Road Injury Prevention Litigation Journal
Road Injury Prevention & Litigation Journal
Copyright © 1998 by TranSafety, Inc.
April 1, 1998
TranSafety, Inc.
(360) 683-6276
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New York County Found Liable for Not Maintaining Vegetation at Intersection

A motorist injured in an automobile collision at an intersection sued the County and Village for negligence in maintaining the intersection. The Supreme Court of Westchester County granted the County's and the Village's motions for summary judgment. The Supreme Court, Appellate Division, Third Department ruled that the Village had no liability for the intersection. However, the court found that an unclear issue about the County's responsibility did not release the County from liability for failure to clear vegetation to maintain sight distance at the intersection.


On June 6, 1991, Christopher J. Federoff drove southbound on Saw Mill River Road in the Village of Hastings-on-Hudson (Village) in Westchester County (County), New York. At the intersection with Farragut Avenue, Federoff's vehicle collided with a vehicle driven by J. C. Camperlengo (Defendant) and owned by William Camperlengo (Defendant). The Defendants brought action against the Village and the County for "negligent maintenance, operation, and control" of the intersection.


The Village and County (Third-Party Defendants) moved for summary judgment. The Supreme Court of Westchester County granted the motions and dismissed the third-party complaints. The Defendants appealed.


To support their contention that they were under no duty to maintain the intersection, the Third-Party Defendants submitted documentation that the County had conveyed Saw Mill River Road to the State of New York (State) in 1978. The Third-Party Defendants noted that neither the County nor the Village conceded ownership of Farragut Avenue.

Third-Party Defendants contended that any highway that intersects a State highway is under State jurisdiction for a maximum of 100 feet from the intersection. The State carries the burden of both traffic control and highway maintenance in such areas, and the State's statutory jurisdiction over the intersection and surrounding highways supersedes the statutory duty of any village or county.

The Supreme Court, Appellate Division, Third Department agreed with the trial court that the Third-Party Defendants had established their lack of ownership of the intersection.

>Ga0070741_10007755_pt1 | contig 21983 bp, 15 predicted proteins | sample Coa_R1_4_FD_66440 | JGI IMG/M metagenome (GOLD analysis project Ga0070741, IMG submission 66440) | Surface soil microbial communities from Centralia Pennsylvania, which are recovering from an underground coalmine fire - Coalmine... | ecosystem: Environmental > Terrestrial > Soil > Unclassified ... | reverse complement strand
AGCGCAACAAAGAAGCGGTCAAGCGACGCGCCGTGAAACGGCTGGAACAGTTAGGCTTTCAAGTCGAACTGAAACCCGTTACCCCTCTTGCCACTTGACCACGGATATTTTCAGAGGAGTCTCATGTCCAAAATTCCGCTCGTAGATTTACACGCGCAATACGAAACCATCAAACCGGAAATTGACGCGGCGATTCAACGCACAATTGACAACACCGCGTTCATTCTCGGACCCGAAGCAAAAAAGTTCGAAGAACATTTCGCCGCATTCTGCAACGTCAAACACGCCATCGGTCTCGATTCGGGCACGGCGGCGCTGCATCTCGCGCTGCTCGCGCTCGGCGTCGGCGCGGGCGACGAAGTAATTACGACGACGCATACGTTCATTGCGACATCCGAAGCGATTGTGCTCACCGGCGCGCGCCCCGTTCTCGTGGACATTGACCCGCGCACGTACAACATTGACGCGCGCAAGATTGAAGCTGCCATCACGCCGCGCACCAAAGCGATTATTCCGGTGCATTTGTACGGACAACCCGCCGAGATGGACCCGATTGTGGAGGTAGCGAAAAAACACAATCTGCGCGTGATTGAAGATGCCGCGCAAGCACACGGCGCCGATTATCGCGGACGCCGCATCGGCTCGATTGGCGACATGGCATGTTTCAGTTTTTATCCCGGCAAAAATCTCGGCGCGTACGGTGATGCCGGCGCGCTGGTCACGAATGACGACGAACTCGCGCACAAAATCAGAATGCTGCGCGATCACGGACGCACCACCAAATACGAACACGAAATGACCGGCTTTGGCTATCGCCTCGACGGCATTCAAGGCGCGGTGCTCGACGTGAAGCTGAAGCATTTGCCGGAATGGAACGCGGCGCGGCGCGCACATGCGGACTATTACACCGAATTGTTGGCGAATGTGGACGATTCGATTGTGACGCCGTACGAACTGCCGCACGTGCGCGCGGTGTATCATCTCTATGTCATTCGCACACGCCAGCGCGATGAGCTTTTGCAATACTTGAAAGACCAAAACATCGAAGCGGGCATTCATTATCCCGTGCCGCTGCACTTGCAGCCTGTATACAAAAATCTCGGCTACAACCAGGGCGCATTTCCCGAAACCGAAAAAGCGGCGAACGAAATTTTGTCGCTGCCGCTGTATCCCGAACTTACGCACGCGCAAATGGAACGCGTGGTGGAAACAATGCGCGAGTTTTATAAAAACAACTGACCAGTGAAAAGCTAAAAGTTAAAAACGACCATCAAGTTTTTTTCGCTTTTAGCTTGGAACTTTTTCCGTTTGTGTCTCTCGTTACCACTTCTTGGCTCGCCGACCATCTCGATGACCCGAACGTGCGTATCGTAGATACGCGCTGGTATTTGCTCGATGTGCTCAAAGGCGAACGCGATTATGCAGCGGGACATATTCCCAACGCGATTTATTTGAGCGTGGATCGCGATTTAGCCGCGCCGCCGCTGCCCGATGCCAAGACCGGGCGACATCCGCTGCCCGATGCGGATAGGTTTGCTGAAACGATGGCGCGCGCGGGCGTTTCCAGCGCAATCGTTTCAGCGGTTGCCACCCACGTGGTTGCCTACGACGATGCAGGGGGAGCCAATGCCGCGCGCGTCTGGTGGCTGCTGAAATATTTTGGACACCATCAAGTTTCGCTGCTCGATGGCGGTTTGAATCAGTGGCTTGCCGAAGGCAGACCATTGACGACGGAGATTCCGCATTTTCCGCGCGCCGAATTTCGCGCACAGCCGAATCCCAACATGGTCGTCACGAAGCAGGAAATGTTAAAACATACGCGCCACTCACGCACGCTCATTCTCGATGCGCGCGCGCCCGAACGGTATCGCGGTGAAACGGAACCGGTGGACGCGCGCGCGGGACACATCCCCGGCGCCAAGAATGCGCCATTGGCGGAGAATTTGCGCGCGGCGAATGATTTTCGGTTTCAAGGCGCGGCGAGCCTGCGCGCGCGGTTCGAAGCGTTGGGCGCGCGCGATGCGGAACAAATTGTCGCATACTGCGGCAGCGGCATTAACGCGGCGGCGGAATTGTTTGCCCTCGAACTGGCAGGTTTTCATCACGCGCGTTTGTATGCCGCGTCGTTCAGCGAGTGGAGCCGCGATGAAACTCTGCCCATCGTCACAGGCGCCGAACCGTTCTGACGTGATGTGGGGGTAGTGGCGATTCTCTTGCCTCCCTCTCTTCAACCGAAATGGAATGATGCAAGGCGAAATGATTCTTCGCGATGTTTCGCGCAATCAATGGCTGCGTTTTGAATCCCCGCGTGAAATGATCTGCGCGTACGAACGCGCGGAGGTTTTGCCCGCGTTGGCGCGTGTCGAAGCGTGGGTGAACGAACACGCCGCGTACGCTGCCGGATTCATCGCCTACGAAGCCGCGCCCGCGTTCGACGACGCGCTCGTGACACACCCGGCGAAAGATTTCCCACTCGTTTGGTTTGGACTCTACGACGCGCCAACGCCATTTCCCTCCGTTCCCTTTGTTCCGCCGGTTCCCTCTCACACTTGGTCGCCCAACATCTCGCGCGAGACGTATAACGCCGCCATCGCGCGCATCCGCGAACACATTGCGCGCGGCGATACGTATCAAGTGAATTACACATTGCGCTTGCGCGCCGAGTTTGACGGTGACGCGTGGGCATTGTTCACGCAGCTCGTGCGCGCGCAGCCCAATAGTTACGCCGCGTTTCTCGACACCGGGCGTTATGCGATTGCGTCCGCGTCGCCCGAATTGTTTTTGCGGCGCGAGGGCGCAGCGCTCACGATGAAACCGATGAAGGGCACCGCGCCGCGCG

The court then examined liability where a government agency assumes control of an intersection by doing repairs or maintenance. An affidavit submitted by the Village confirmed its lack of control and maintenance. The Village had never maintained the land adjacent to the intersection. The Village cut back the vegetation at the intersection on only one occasion--after the crash. The court concluded that "such acts do not give rise to an inference of pre-accident assumption of any such duty."

For a civil action against the Village, written notice must first be provided to the Village Clerk. No such written notice occurred. Because the Village did not own Saw Mill River Road, did not maintain the intersection, and did not receive notice that the intersection was dangerous, the appellate court found that the trial court had properly granted summary judgment to the Village.

The court stated:

It is well settled that there is a common-law duty of a governmental body, whether it is the State, a county or other municipality, to maintain its roads in a reasonably safe condition, with liability to flow for injuries from any breach thereof. . . . This encompasses an obligation by the State or municipality to trim growth within the highway's right-of-way to assure visibility of stop signs and other traffic. However, to have such a duty, the municipality must own or control the highway. . . .

The County did not submit evidence of a similar written-notice requirement, nor did it enact any law precluding civil suits if there were a failure to give written notice of a dangerous highway situation. Although the County had established its lack of ownership of Saw Mill River Road, the court found that the County "wholly failed to submit any viable proof to establish that it did not exercise control over the intersection or assume responsibility for its maintenance." On May 4, 1995, the appeals court ruled the trial court had erred in granting summary judgment to the County and reversed.

The order was modified without costs.

[For further reference, see Federoff v. Camperlengo (A.D.3 Dept. 1995) in West Publishing Vol. 626 New York Supplement, 2d Series, 301]

Copyright © 1998 by TranSafety, Inc.

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